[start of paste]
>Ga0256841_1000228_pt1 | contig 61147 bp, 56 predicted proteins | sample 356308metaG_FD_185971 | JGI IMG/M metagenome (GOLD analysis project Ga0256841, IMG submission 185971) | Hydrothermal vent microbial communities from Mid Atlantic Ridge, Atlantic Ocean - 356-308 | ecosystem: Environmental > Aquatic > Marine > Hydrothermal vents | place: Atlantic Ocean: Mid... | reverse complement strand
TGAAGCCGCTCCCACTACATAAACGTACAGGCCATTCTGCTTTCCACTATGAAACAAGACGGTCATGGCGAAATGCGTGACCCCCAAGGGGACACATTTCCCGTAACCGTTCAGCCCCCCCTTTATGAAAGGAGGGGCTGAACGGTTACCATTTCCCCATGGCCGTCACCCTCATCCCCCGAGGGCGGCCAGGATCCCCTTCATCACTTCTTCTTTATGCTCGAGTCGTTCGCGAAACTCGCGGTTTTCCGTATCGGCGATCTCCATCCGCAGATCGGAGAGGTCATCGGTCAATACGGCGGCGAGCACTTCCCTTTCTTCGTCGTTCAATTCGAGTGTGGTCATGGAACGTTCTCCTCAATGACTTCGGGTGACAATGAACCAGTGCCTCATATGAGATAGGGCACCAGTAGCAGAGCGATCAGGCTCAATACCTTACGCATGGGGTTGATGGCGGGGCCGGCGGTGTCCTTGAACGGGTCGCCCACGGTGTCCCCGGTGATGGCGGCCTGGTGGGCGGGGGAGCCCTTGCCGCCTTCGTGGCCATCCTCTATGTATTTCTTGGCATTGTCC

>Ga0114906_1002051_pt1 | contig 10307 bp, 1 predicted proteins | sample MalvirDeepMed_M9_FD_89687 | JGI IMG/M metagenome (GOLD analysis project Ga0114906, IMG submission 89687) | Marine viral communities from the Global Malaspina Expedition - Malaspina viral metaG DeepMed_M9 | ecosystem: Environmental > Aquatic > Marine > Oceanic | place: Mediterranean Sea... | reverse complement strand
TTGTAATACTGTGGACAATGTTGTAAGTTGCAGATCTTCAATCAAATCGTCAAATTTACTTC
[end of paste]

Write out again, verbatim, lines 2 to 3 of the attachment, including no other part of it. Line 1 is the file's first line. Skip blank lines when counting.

TGAAGCCGCTCCCACTACATAAACGTACAGGCCATTCTGCTTTCCACTATGAAACAAGACGGTCATGGCGAAATGCGTGACCCCCAAGGGGACACATTTCCCGTAACCGTTCAGCCCCCCCTTTATGAAAGGAGGGGCTGAACGGTTACCATTTCCCCATGGCCGTCACCCTCATCCCCCGAGGGCGGCCAGGATCCCCTTCATCACTTCTTCTTTATGCTCGAGTCGTTCGCGAAACTCGCGGTTTTCCGTATCGGCGATCTCCATCCGCAGATCGGAGAGGTCATCGGTCAATACGGCGGCGAGCACTTCCCTTTCTTCGTCGTTCAATTCGAGTGTGGTCATGGAACGTTCTCCTCAATGACTTCGGGTGACAATGAACCAGTGCCTCATATGAGATAGGGCACCAGTAGCAGAGCGATCAGGCTCAATACCTTACGCATGGGGTTGATGGCGGGGCCGGCGGTGTCCTTGAACGGGTCGCCCACGGTGTCCCCGGTGATGGCGGCCTGGTGGGCGGGGGAGCCCTTGCCGCCTTCGTGGCCATCCTCTATGTATTTCTTGGCATTGTCC

>Ga0114906_1002051_pt1 | contig 10307 bp, 1 predicted proteins | sample MalvirDeepMed_M9_FD_89687 | JGI IMG/M metagenome (GOLD analysis project Ga0114906, IMG submission 89687) | Marine viral communities from the Global Malaspina Expedition - Malaspina viral metaG DeepMed_M9 | ecosystem: Environmental > Aquatic > Marine > Oceanic | place: Mediterranean Sea... | reverse complement strand